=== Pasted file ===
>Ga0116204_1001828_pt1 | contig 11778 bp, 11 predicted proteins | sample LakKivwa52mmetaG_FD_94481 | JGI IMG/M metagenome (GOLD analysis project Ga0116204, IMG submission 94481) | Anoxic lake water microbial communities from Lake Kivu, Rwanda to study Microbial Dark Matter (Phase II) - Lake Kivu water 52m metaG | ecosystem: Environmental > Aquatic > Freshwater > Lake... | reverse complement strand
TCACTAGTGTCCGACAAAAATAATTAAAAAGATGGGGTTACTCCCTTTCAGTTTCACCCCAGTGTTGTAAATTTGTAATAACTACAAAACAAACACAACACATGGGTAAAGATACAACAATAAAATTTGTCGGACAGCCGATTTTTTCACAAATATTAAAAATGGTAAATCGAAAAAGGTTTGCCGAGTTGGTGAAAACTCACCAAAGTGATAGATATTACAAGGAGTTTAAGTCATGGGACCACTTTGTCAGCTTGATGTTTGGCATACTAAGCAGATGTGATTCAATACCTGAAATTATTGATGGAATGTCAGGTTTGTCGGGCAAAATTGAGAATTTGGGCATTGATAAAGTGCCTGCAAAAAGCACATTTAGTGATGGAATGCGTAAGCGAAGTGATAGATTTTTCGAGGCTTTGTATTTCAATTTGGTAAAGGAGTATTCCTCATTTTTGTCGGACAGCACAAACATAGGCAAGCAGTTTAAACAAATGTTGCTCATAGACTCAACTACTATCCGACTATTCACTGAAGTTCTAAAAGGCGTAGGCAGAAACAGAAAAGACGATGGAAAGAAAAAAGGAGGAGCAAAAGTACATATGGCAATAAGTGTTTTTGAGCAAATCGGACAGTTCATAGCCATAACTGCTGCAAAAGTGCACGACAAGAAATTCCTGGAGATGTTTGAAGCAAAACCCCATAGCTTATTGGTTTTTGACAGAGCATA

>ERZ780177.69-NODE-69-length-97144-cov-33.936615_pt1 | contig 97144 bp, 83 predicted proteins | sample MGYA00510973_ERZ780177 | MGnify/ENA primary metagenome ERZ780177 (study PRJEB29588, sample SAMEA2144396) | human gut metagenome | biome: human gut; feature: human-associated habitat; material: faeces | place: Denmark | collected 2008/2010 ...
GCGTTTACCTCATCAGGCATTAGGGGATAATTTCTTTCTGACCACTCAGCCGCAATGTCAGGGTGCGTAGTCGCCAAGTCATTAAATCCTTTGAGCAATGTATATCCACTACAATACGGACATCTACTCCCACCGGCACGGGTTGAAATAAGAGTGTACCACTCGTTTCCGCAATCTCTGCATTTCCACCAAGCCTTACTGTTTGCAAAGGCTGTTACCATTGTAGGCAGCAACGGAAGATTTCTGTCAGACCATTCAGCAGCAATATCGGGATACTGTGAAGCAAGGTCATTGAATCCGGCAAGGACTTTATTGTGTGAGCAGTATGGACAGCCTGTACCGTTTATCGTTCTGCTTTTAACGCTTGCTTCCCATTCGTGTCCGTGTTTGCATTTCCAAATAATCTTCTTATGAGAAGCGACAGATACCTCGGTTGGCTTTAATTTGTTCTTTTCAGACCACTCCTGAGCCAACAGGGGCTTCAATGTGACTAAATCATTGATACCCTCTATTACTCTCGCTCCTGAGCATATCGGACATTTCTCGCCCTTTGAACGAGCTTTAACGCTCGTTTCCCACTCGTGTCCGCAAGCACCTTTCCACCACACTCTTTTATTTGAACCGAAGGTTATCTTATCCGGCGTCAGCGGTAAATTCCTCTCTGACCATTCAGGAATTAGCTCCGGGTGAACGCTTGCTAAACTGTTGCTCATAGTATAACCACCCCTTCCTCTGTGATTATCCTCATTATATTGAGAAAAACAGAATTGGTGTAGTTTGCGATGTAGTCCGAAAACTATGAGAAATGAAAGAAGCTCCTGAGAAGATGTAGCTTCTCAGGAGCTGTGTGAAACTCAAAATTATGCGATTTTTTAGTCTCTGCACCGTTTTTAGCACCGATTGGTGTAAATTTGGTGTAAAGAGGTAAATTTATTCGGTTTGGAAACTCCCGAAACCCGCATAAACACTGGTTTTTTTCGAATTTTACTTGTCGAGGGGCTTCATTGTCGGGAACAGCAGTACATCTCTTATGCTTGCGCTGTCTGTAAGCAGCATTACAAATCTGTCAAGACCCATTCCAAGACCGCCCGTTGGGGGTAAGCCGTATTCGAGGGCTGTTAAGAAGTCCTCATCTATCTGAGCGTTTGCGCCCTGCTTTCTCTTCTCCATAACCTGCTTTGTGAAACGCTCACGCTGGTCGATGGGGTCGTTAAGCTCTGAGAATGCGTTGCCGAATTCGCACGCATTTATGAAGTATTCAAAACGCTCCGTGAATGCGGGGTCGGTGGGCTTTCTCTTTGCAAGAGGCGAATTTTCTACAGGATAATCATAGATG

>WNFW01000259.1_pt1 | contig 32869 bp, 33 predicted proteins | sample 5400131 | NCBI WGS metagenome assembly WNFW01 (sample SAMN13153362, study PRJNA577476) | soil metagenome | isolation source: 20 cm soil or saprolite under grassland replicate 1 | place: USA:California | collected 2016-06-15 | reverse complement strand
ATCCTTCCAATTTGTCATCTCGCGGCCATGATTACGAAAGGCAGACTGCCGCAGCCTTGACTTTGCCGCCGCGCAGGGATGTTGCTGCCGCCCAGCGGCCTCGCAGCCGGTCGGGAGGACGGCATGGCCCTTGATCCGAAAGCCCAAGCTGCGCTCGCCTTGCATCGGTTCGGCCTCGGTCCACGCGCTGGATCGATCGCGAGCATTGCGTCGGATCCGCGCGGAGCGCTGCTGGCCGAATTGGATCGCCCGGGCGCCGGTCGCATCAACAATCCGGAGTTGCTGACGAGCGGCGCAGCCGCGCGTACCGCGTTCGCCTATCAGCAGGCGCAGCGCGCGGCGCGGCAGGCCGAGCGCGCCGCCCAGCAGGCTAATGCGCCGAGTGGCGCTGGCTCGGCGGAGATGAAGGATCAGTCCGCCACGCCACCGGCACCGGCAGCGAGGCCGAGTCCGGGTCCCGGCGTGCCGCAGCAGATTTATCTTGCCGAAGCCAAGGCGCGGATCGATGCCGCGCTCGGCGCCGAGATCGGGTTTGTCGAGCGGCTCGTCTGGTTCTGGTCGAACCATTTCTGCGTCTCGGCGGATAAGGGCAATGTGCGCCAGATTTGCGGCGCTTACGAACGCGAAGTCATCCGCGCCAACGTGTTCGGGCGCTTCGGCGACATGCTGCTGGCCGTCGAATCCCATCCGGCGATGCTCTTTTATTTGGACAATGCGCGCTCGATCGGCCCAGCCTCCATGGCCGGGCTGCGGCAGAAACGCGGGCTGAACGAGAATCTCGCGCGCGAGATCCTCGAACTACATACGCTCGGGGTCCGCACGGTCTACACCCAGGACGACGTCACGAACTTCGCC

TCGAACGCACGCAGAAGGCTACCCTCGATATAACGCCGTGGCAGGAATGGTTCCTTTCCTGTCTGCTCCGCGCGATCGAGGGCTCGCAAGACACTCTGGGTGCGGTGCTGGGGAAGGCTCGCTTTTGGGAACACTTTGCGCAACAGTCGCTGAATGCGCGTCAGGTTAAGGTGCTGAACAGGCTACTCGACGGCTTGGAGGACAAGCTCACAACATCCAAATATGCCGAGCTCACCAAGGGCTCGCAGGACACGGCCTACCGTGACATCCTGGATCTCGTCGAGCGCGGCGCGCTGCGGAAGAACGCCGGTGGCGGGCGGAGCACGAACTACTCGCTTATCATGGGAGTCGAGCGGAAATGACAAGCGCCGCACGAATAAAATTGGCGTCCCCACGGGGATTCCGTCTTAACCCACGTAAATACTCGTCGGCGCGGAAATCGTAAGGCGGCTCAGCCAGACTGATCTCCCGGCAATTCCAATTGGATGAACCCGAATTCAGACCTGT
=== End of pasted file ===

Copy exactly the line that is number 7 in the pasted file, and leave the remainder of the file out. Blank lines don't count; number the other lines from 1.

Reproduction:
TCGAACGCACGCAGAAGGCTACCCTCGATATAACGCCGTGGCAGGAATGGTTCCTTTCCTGTCTGCTCCGCGCGATCGAGGGCTCGCAAGACACTCTGGGTGCGGTGCTGGGGAAGGCTCGCTTTTGGGAACACTTTGCGCAACAGTCGCTGAATGCGCGTCAGGTTAAGGTGCTGAACAGGCTACTCGACGGCTTGGAGGACAAGCTCACAACATCCAAATATGCCGAGCTCACCAAGGGCTCGCAGGACACGGCCTACCGTGACATCCTGGATCTCGTCGAGCGCGGCGCGCTGCGGAAGAACGCCGGTGGCGGGCGGAGCACGAACTACTCGCTTATCATGGGAGTCGAGCGGAAATGACAAGCGCCGCACGAATAAAATTGGCGTCCCCACGGGGATTCCGTCTTAACCCACGTAAATACTCGTCGGCGCGGAAATCGTAAGGCGGCTCAGCCAGACTGATCTCCCGGCAATTCCAATTGGATGAACCCGAATTCAGACCTGT